We’re not quite sure what we did to deserve it, the travelling Gods must have been smiling on us – on the 11th we were upgraded to an amazing apartment. Open kitchen and living room, 2 bedrooms, flat screen TV, brand new. Incredible views from the living room and bedroom out to the garden, the lake and the mountains. Its bigger than our flat in London. The Manager (Matt) did us a massive favour so we could stay for a month overall. I’m led to believe we qualified because we’re “not dicks”.
I almost cried when we moved in, it was a bit overwhelming. Then I promptly made use of the loo to vomit. Not so much overwhelmed as under the weather. We’d eaten street food the night before (plus drunk a fair amount of rum) so the first bout of gurgling stomachs ensued. Nothing like your own apartment to speed recovery, however.
“Do you want more ron (rum)?”
“More ron – that’s what you should have called your blog!”
A backpackers diet can be heavy on the carbs – you can get salad and fruits as extra sides but we tend to stick to a main course only to keep to budget. Lots of bread, rice, beans, tortillas, pasta. So we headed to the local market to stock up on fresh veg, salad and fruits now that we can store it and cook for ourselves. I’ve been hoovering it up at every opportunity. We’ve had a couple of big cook ups – pasta, curry… all good to last a few days.
Found some other interesting food. There isn’t much good meat around, unless you’re up for a live chicken or freshly caught fish from the market, or you like spam. But there is a guy (Nester) who produces some good stuff (bacon, sausages, steaks etc).
“Let’s go gander at some sausage.”
And I never expected to be eating this while travelling …..
“I have never had to pay for that before!”
The days seem to roll by in reverie and leisurely routine at the ‘Hermit Hole’. Fresh bread for breakfast, learning Spanish in the shade on the lawn, reading, cooking and watching movies. Chilled out Heaven. Matt asked us “What have you been keeping yourselves busy with?”. Erm, nothing!
Watched a fire roaring up the mountains opposite us one night at 2am (from our bed!). Enormous, lighting up the night sky orange, we were concerned that villages were being taken out. As it turns out, we took a couple of boat trips to towns around the lake and close up you could tell it was very well controlled – of course they know what they’re doing.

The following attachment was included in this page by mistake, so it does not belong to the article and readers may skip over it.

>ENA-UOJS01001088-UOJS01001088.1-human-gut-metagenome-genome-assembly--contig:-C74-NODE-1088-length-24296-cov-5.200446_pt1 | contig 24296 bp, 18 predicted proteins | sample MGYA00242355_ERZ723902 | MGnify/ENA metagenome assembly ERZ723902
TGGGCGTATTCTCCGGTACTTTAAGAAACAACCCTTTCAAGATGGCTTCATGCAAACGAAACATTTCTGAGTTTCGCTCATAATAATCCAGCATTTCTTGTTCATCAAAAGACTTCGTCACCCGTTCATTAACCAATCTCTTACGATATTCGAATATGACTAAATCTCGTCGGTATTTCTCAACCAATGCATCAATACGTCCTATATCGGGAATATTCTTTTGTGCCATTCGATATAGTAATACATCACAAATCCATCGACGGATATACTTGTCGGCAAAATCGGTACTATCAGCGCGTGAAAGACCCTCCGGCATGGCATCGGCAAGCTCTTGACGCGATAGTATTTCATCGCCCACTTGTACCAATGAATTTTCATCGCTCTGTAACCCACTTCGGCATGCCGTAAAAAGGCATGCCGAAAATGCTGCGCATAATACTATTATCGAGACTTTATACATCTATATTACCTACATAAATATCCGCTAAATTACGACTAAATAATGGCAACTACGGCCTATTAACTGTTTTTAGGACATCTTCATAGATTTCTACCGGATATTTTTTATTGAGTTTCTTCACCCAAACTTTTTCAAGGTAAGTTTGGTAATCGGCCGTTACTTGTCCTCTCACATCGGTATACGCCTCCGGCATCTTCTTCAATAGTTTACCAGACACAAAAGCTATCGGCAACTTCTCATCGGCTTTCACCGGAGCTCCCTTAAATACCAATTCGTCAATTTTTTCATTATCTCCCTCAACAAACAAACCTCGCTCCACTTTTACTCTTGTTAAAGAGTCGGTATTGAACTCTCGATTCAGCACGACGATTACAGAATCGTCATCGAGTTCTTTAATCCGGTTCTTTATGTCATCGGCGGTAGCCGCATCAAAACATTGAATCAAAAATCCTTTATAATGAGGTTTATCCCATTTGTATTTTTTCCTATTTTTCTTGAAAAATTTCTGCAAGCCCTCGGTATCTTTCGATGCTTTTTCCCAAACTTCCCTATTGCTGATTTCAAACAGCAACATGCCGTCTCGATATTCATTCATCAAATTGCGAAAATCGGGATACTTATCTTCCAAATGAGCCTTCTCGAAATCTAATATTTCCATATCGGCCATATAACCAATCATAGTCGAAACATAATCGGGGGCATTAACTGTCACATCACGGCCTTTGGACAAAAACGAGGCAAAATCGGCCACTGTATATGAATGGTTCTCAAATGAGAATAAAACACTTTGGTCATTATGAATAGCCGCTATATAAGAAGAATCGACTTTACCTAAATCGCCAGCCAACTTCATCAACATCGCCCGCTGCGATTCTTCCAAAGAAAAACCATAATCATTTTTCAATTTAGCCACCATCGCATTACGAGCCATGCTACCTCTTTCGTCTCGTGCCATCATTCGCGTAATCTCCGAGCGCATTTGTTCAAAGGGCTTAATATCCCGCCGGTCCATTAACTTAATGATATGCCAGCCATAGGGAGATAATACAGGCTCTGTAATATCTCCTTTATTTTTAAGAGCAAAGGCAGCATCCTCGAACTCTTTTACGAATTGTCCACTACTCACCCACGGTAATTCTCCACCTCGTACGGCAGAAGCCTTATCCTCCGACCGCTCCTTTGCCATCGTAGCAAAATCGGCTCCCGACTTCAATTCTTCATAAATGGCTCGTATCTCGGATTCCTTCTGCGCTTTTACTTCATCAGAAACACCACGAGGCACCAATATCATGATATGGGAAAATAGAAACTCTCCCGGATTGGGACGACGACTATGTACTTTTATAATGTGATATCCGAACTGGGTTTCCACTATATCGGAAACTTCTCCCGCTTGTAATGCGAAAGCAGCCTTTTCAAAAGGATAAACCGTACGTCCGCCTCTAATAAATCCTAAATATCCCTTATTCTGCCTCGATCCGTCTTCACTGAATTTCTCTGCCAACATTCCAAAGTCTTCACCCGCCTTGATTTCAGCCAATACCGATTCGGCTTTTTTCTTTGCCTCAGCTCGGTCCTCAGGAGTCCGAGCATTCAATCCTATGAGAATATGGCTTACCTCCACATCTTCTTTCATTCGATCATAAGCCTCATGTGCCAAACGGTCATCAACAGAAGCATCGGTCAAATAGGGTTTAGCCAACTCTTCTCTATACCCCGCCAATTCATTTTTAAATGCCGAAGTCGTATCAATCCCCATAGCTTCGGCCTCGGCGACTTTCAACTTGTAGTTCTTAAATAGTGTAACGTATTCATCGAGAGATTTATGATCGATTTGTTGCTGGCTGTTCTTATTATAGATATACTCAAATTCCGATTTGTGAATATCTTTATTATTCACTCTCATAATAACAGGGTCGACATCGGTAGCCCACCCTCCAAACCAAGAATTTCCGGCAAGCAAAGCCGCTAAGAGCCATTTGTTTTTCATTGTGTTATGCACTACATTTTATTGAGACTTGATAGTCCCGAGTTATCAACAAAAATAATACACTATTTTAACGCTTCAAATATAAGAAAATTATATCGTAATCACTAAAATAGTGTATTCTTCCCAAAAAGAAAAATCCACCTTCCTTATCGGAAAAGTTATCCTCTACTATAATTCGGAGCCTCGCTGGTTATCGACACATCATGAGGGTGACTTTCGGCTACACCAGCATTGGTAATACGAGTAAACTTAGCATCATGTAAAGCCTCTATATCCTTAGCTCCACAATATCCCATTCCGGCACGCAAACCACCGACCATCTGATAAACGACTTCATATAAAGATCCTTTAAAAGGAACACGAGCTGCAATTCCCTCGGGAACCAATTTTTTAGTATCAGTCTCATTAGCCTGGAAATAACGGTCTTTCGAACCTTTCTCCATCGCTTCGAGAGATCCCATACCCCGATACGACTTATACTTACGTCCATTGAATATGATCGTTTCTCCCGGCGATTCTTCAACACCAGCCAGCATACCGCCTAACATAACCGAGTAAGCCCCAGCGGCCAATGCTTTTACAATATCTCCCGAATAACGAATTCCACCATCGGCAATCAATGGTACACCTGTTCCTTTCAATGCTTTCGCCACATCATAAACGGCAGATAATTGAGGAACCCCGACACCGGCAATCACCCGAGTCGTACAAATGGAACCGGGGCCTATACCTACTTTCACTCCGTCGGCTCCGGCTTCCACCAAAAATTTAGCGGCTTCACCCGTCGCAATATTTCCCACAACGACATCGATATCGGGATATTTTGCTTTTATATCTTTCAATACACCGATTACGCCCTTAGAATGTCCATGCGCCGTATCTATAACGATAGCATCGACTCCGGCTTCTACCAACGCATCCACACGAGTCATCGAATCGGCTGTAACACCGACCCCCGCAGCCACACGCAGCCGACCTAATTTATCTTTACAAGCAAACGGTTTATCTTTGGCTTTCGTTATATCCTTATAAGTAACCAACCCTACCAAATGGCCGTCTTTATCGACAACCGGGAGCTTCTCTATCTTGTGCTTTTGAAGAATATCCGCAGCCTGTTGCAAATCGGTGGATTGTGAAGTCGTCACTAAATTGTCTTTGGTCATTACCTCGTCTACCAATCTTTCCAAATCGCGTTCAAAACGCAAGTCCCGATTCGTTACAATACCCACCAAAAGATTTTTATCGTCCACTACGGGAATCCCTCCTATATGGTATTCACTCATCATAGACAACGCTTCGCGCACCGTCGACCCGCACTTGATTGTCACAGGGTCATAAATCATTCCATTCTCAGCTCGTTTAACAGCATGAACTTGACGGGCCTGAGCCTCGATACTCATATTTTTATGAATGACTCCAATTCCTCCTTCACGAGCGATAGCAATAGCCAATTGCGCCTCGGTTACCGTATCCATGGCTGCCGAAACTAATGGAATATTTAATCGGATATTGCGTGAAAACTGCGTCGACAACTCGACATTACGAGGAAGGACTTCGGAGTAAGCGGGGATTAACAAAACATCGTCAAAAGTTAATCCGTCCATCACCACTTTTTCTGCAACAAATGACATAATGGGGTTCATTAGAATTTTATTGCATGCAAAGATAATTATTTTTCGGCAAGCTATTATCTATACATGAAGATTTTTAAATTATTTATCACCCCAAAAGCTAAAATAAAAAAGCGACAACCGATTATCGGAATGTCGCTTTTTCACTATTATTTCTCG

We got a lancha to Santiago (basically a town full of market stalls, armadillo skin anyone??) and Panajachel (where most tourists stay). Views back to the three volcanoes from Panajachel were incredible – had some obligatory “marvelling” beers.
Jim has developed sweaty ‘knee pits’.
“Sounds like something you could have with haggis.”
Watched some paragliders gliding and landing, pretty cool.
Otherwise not much else there, other than great street food stalls and loads of ‘artisanas’ approaching you to sell you stuff. Journey back from Pana was the best bit – into the sun setting, along the lake edge past village after village, admiring the magnificent houses clinging to the mountain edge – there is some money here after all. San Marcos looked to be the most ‘modern’, with nice properties on the lake edge, bars with terraces lined with big white sofas etc. Its odd, San Marcos is supposed to be a hippy town:
“Well Emily, if you can live like a hippy you can probably afford to.”
Jim has finally succumbed to testing me on my Spanish. He randomly selects a phrase in English in my notebook and I have to translate to Spanish. “Why don’t you do it?”. “I’m leaving right now”. “What are you doing right now?”. “What are you saying?”. “Why don’t you speak Spanish with me?”.
“All this time, have you just been learning how to moan in Spanish?”
Had a quick trip to Smokey Joe’s BBQ (Nester’s weekly meat fest) on Sunday at the pool… massive plate of food and delicious spicy bloody mary in the sun.
Also finally got out on the kayaks to have a look around the (very grassy) lake shore. Had some fun trying to record a Christmas message 😉
And over the last few days our minds have turned back to itineraries and research and how much I can put on the credit card and transfer to 0%. Its amazing and exciting thinking of the incredible things we’ll be doing, but still doesn’t mean we’ve missed the organising part, the moratorium has been appreciated. Still such a lot to do, and time is dwindling fast. The next few months will be busy, moving every few days.. and a lot heavier on the wallet than our last month in Super San Pedro. Hold tight!
Other important conversations:
“I need to become a surfer I think”
“I don’t know.”
“How would that work?”
“Yep, exactly. I wouldn’t work.”